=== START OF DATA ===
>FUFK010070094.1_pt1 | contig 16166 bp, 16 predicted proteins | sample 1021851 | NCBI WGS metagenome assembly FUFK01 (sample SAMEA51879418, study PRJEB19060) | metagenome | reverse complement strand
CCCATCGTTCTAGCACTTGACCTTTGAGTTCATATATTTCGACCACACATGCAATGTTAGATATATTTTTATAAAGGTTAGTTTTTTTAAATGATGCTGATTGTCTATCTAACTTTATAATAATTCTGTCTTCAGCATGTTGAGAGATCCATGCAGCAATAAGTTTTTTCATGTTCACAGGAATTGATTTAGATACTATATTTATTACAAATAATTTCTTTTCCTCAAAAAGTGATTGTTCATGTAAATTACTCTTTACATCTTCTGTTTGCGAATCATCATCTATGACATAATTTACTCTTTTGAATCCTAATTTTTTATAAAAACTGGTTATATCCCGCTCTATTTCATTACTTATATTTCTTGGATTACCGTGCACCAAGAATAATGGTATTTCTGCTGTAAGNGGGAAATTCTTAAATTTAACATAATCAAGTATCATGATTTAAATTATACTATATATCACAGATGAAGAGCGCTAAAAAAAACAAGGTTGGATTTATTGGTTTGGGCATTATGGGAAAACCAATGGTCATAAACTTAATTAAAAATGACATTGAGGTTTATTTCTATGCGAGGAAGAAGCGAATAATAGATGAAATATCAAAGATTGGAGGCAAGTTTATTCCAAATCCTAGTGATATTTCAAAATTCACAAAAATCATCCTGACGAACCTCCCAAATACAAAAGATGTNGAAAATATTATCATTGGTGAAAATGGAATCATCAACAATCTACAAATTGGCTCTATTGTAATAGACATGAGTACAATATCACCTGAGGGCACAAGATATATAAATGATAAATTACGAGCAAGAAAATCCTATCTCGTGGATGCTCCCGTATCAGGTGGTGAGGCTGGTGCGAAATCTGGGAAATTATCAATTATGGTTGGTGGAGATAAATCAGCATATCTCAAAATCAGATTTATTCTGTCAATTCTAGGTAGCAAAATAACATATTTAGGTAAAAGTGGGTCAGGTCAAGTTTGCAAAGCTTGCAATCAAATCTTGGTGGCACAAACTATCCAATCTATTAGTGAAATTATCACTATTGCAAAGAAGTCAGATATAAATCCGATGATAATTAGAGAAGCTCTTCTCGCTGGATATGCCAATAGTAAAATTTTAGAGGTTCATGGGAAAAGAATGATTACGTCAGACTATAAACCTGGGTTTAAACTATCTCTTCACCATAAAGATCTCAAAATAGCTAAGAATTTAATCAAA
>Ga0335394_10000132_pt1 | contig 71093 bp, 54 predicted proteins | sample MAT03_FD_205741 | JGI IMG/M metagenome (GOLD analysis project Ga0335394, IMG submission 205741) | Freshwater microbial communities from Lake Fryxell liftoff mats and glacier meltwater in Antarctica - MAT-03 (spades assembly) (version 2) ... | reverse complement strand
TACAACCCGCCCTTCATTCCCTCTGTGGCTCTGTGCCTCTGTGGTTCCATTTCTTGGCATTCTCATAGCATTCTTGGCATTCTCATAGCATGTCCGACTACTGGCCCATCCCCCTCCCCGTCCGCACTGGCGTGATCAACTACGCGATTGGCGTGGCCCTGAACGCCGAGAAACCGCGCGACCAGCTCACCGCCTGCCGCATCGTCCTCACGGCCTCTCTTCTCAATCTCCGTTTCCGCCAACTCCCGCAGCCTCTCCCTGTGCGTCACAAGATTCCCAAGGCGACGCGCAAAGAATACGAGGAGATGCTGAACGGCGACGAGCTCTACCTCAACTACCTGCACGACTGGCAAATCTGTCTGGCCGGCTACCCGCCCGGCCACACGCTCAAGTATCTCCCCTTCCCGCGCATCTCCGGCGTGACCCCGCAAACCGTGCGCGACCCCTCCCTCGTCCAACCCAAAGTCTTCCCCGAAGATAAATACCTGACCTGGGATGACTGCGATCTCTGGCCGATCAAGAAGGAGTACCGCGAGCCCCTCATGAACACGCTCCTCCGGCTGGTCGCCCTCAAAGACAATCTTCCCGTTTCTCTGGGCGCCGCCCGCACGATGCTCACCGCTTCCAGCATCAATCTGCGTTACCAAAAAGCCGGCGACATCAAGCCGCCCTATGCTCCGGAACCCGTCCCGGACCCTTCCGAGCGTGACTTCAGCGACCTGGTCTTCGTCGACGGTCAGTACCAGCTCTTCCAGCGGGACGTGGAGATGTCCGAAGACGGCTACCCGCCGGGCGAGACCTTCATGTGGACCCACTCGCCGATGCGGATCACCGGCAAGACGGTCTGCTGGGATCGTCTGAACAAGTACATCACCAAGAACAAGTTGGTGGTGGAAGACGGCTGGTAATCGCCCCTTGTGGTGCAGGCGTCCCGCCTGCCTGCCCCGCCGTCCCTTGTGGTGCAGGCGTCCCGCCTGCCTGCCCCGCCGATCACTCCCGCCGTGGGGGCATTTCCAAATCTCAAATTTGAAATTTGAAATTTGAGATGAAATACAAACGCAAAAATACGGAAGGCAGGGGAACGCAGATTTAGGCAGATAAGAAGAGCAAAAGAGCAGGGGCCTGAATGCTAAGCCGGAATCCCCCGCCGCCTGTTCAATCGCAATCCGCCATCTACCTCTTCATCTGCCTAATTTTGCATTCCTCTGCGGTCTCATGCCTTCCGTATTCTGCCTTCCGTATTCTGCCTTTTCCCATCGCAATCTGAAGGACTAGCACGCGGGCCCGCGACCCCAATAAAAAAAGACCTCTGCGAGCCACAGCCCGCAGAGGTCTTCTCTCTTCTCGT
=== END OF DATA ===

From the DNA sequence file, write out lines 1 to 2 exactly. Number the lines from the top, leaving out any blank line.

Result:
>FUFK010070094.1_pt1 | contig 16166 bp, 16 predicted proteins | sample 1021851 | NCBI WGS metagenome assembly FUFK01 (sample SAMEA51879418, study PRJEB19060) | metagenome | reverse complement strand
CCCATCGTTCTAGCACTTGACCTTTGAGTTCATATATTTCGACCACACATGCAATGTTAGATATATTTTTATAAAGGTTAGTTTTTTTAAATGATGCTGATTGTCTATCTAACTTTATAATAATTCTGTCTTCAGCATGTTGAGAGATCCATGCAGCAATAAGTTTTTTCATGTTCACAGGAATTGATTTAGATACTATATTTATTACAAATAATTTCTTTTCCTCAAAAAGTGATTGTTCATGTAAATTACTCTTTACATCTTCTGTTTGCGAATCATCATCTATGACATAATTTACTCTTTTGAATCCTAATTTTTTATAAAAACTGGTTATATCCCGCTCTATTTCATTACTTATATTTCTTGGATTACCGTGCACCAAGAATAATGGTATTTCTGCTGTAAGNGGGAAATTCTTAAATTTAACATAATCAAGTATCATGATTTAAATTATACTATATATCACAGATGAAGAGCGCTAAAAAAAACAAGGTTGGATTTATTGGTTTGGGCATTATGGGAAAACCAATGGTCATAAACTTAATTAAAAATGACATTGAGGTTTATTTCTATGCGAGGAAGAAGCGAATAATAGATGAAATATCAAAGATTGGAGGCAAGTTTATTCCAAATCCTAGTGATATTTCAAAATTCACAAAAATCATCCTGACGAACCTCCCAAATACAAAAGATGTNGAAAATATTATCATTGGTGAAAATGGAATCATCAACAATCTACAAATTGGCTCTATTGTAATAGACATGAGTACAATATCACCTGAGGGCACAAGATATATAAATGATAAATTACGAGCAAGAAAATCCTATCTCGTGGATGCTCCCGTATCAGGTGGTGAGGCTGGTGCGAAATCTGGGAAATTATCAATTATGGTTGGTGGAGATAAATCAGCATATCTCAAAATCAGATTTATTCTGTCAATTCTAGGTAGCAAAATAACATATTTAGGTAAAAGTGGGTCAGGTCAAGTTTGCAAAGCTTGCAATCAAATCTTGGTGGCACAAACTATCCAATCTATTAGTGAAATTATCACTATTGCAAAGAAGTCAGATATAAATCCGATGATAATTAGAGAAGCTCTTCTCGCTGGATATGCCAATAGTAAAATTTTAGAGGTTCATGGGAAAAGAATGATTACGTCAGACTATAAACCTGGGTTTAAACTATCTCTTCACCATAAAGATCTCAAAATAGCTAAGAATTTAATCAAA